Plant Diversity ›› 2024, Vol. 46 ›› Issue (01): 59-69.DOI: 10.1016/j.pld.2023.07.006

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A phylogenetic approach identifies patterns of beta diversity and floristic subregions of the Qinghai-Tibet Plateau

Haibin Yua, Man Yanga, Zixin Lua, Weitao Wangb, Fangyuan Yuc, Yonghua Zhangd, Xue Yinb, Hongjun Yua, Junjie Hua, David C. Deanee   

  1. a. Key Laboratory of Conservation and Application in Biodiversity of South China, School of Life Sciences, Guangzhou University, Guangzhou 510006, China;
    b. School of Ecology, Sun Yat-Sen University, Shenzhen 510275, China;
    c. School of Geography and Remote Sensing, Guangzhou University, Guangzhou 510006, China;
    d. College of Life and Environmental Science, Wenzhou University, Wenzhou 325035, China;
    e. Centre for Future Landscapes and Department of Environment and Genetics, La Trobe University, Bundoora, VIC 3083, Australia
  • Received:2023-02-13 Revised:2023-07-13 Online:2024-01-25 Published:2024-03-02
  • Contact: Haibin Yu,
  • Supported by:
    This study was funded by the National Natural Science Foundation of China (grant no. 31901212) and Talent Start-up Foundation of Guangzhou University (grant no. RP2020079).

Abstract: Patterns of taxonomic and phylogenetic beta diversity and their relationships with environmental correlates can help reveal the origin and evolutionary history of regional biota. The Qinghai-Tibet Plateau (QTP) harbors an exceptionally diverse flora, however, a phylogenetic perspective has rarely been used to investigate its beta diversity and floristic regions. In this study, we used a phylogenetic approach to identify patterns of beta diversity and quantitatively delimit floristic regions on the Qinghai-Tibet Plateau. We also examined the relationships between multifaceted beta diversity, geographical distance, and climatic difference, and evaluated the relative importance of various factors (i.e., climate, topography and history) in shaping patterns of beta diversity. Sørensen dissimilarity indices indicated that patterns of species turnover among sites dominated the QTP. We also found that patterns of both taxonomic and phylogenetic beta diversity were significantly related to geographical distance and climatic difference. The environmental factors that contributed most to these patterns of beta diversity include annual precipitation, mean annual temperature, climatic gradients and climatic instability. Hierarchical dendrograms of dissimilarity and non-metric multidimensional scaling ordination based on phylogenetic beta diversity data identified ten floristic subregions in the QTP. Our results suggest that the contemporary environment and historical climate changes have filtered species composition among sites and eventually determined beta diversity patterns of plants in the QTP.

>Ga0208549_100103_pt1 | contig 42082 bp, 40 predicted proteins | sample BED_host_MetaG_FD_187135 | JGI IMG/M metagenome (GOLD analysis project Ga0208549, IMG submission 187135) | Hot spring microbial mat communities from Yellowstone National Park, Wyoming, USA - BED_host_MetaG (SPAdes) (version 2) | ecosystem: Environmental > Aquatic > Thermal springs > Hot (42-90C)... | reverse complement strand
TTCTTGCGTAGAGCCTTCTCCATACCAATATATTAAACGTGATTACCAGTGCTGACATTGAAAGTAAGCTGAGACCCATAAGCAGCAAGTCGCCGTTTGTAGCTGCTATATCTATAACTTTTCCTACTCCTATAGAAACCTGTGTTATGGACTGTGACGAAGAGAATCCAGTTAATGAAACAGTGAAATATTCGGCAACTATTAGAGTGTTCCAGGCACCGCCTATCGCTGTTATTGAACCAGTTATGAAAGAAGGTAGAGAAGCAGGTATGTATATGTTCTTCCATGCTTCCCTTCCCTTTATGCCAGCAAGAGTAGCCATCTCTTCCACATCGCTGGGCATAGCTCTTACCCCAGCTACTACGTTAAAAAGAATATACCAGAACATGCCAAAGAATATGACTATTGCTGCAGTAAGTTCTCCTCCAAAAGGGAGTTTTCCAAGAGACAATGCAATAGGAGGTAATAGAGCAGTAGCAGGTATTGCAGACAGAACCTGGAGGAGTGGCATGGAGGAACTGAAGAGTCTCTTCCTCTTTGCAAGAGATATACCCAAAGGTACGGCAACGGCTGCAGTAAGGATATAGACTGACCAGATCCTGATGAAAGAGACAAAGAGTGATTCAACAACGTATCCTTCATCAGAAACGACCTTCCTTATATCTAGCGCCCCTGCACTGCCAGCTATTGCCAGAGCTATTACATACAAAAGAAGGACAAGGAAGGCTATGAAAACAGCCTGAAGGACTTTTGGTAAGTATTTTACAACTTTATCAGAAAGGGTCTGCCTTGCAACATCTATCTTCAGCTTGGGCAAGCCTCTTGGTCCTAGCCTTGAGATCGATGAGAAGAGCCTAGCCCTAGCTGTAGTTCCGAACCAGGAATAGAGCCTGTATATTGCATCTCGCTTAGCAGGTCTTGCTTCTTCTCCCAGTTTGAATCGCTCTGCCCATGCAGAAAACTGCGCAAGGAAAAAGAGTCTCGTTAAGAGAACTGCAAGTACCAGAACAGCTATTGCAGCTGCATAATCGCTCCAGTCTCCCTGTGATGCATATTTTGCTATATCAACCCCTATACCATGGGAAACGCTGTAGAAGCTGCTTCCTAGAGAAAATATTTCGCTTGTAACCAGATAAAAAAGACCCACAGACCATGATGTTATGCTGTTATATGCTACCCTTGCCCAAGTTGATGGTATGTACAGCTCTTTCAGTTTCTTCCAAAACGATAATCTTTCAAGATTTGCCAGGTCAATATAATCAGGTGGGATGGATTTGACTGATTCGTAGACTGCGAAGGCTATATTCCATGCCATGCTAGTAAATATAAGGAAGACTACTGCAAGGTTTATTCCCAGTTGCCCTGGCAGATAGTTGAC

Key words: Biogeographical regionalization, Phylogenetic beta diversity, Seed plants, Sørensen dissimilarity, Qinghai-Tibet Plateau